Oyamatsumi (オオヤマツミ)

Oyamatsumi is the god described in Japanese mythology. Another name is Watashi no Okami or Sakatoke no Kami. There are not many descriptions about Oyamatsumi himself, but the god called the son of Oyamatsumi sometimes appears in the myth.

Descriptions in Japanese mythology
In Kamiumi (giving birth to gods), Oyamatsumi was born between Izanagi and Izanami. Later, he and Kayano-hime, the god of the field, bore eight gods forming four pairs as follows.

Amenosazuchi no Kami, Kuninosazuchi no Kami
Amenosagiri no Kami, Kuninosagiri no Kami
Amenokurado no Kami, Kuninokurado no Kami
Otomadoiko no Kami, Otomadoime no Kami

Then, when Izanagi killed Kagutsuchi with a sword, the following eight Yamatsumi gods were born from the body of Kagutsuchi.

Masakayamatsumi no Kami
Odoyamatsumi no Kami
Okuyamatsumi no Kami
Kurayamatsumi no Kami
Shigiyamatsumi no Kami
Hayamatsumi no Kami
Harayamatsumi no Kami
Toyamatsumi no Kami

In the fighting with Yamata no Orochi, Ashinazuchi and Tenazuchi, whose daughter Kushinada-hime later became the wife of Susanoo, said that they were children of Oyamatsumi. Then, Susanoo and Kamuohoichi-hime, who was a daughter of Ohoyamatsumi, had sons, Otoshi no Kami and Ukanomitama, as described in Susanoo's genealogical table. On the other hand, Yashimajinumi, who was a son of Susanoo and Kushinada-hime, married Konohanachiru-hime and Fuhanomojikunusunu was born. Okuninushi is the descendant of Fuhanomojikunusunu.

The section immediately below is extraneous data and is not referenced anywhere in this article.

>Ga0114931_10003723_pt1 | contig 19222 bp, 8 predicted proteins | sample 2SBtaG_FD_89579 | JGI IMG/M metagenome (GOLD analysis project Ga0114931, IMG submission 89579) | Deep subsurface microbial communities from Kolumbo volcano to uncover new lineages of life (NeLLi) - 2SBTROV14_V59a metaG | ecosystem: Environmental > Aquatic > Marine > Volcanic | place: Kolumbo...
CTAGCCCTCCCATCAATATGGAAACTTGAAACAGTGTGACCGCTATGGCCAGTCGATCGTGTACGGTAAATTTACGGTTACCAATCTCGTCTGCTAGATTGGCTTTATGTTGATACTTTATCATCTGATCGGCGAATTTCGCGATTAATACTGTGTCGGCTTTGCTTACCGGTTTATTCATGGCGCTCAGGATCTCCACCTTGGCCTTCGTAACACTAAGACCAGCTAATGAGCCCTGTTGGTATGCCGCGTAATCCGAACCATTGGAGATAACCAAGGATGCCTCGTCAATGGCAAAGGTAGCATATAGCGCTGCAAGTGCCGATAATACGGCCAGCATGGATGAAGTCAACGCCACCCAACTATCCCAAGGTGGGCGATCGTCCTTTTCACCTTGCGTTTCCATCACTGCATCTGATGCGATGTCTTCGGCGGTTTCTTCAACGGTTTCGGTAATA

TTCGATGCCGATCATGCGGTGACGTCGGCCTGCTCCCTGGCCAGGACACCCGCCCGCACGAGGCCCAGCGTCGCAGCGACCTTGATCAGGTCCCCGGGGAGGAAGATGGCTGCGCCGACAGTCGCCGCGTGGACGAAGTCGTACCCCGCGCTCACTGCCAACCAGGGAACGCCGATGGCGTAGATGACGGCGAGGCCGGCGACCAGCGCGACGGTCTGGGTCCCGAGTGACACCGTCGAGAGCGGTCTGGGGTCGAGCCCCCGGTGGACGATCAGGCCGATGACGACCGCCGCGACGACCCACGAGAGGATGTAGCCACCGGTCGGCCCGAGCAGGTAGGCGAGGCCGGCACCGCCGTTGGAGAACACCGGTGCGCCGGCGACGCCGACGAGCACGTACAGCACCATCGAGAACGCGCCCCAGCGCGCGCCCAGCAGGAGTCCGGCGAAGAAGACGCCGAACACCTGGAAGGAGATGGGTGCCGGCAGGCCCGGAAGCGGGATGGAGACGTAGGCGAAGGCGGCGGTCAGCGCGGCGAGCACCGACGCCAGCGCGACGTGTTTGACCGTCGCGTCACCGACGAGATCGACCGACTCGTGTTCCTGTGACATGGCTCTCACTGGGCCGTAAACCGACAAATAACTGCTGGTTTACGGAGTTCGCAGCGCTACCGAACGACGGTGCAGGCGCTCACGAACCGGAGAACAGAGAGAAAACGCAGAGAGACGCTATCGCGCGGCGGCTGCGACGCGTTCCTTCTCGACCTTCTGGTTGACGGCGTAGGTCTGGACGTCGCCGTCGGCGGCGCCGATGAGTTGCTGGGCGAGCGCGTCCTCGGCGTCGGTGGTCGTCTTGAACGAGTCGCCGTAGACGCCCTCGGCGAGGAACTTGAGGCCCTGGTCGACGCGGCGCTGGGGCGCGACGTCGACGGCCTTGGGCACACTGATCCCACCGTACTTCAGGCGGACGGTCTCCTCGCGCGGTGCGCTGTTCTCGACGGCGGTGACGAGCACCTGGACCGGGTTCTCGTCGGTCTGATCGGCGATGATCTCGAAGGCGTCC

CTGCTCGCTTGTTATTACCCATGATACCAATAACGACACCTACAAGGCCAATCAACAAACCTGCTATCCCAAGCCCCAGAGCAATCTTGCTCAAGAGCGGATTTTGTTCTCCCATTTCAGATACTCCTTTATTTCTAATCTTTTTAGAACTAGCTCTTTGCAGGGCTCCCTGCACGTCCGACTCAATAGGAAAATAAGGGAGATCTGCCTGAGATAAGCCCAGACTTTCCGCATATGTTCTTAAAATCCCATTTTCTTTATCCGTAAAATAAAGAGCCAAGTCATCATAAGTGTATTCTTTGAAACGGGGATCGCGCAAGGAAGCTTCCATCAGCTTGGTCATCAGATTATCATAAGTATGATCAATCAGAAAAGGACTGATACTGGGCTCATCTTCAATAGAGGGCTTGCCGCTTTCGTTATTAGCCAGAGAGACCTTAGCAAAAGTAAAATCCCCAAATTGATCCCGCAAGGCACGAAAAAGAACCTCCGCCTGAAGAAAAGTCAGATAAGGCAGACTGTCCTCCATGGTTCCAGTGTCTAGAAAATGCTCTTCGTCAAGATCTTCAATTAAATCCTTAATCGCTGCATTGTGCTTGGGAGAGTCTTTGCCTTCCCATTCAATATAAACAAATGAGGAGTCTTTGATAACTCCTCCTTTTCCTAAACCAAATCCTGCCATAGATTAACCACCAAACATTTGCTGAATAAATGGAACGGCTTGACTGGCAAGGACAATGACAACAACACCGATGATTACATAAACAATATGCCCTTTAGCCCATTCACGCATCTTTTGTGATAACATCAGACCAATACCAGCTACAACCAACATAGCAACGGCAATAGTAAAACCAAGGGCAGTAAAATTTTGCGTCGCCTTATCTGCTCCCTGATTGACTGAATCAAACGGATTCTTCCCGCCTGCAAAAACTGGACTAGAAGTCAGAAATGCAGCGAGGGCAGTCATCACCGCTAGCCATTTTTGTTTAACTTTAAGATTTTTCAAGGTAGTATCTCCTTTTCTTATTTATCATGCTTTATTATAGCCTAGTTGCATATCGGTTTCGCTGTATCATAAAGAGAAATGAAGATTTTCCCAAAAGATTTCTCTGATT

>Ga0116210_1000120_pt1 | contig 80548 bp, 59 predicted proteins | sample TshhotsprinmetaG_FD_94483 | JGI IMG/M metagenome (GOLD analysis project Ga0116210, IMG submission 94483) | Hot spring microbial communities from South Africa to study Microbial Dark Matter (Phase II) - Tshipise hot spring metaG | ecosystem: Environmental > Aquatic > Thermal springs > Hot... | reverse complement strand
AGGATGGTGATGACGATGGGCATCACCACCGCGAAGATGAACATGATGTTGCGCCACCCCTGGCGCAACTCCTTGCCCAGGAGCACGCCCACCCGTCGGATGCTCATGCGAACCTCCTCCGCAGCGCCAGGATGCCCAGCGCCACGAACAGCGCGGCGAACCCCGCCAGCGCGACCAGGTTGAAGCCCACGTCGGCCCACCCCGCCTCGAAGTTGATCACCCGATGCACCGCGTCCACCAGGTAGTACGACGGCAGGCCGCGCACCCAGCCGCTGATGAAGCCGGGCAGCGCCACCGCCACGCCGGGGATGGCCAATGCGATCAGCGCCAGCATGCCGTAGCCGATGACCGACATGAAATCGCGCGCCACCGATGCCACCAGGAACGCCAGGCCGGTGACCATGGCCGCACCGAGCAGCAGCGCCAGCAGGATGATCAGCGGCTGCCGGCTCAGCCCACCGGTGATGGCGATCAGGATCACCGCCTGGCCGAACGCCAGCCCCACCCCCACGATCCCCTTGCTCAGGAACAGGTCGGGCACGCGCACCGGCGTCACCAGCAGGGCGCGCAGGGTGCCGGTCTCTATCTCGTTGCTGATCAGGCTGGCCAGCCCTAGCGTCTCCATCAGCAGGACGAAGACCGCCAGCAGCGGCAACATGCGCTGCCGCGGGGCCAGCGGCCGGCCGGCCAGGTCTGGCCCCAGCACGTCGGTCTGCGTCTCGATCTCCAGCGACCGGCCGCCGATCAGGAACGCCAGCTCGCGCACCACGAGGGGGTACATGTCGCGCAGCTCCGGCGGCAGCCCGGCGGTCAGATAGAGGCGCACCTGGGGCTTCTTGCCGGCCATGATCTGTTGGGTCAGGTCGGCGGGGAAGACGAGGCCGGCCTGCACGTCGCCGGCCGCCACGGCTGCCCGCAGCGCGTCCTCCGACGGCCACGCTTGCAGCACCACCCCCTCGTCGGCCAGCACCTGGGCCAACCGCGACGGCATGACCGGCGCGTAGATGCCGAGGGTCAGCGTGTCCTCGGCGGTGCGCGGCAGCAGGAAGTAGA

After tensonkorin (the descent to earth of the grandson of the sun goddess), Ninigi met the daughter of Oyamatsumi, Konohana no sakuya-bime, and then Oyamatsumi gave Konohana no sakuya-bime and her older sister Iwanaga-hime to Ninigi. However, Ninigi sent back Iwanaga-hime only because she was ugly, and Oyamatsumi got angry at that, saying "I sent Iwanaga-hime wishing the eternity of Tenson (the grandson of the sun goddess) like an unchangeable "iwa" (rock). But he sent her back, so the life of Tenson will be short."

Explanation
In the names of gods, 'tsu' means 'no' (of) and 'mi' means god, so 'Oyamatsumi' means 'the god of oyama (big mountain).'
In another name Watashi no Okami, 'wata' is an archaic word meaning sea, and this name represents the god of the sea. Therefore, he is the god of both the mountain and the sea as represented by his names. Additionally, it is described that Oyamatsumi was pleased when Konohana no sakuya-bime bore Hohodemi, and he made amenotamu-zake for offering to the gods, and this also made him Sakatoke no Kami, the god of sake. Further, he is believed to be gunshin or bushin (the god of war).

Oyama Afuri-jinja Shrine (Isehara City, Kanagawa Prefecture), Umenomiya-taisha Shrine (Ukyo Word, Kyoto City), and all Mishima-jinja Shrines and Ozumi-jinja Shrines (大祇神社) throughout Japan are dedicated to Oyamatsumi. The head shrines of Mishima-jinja Shrines and Ozumi-jinja Shrines (大祇神社) for all parts of Japan are Oyamazumi-jinja Shrine (Omishima-cho, Imabari City, Ehime Prefecture) and Mishima-jinja Shrine (Mishima City, Shizuoka Prefecture), respectively.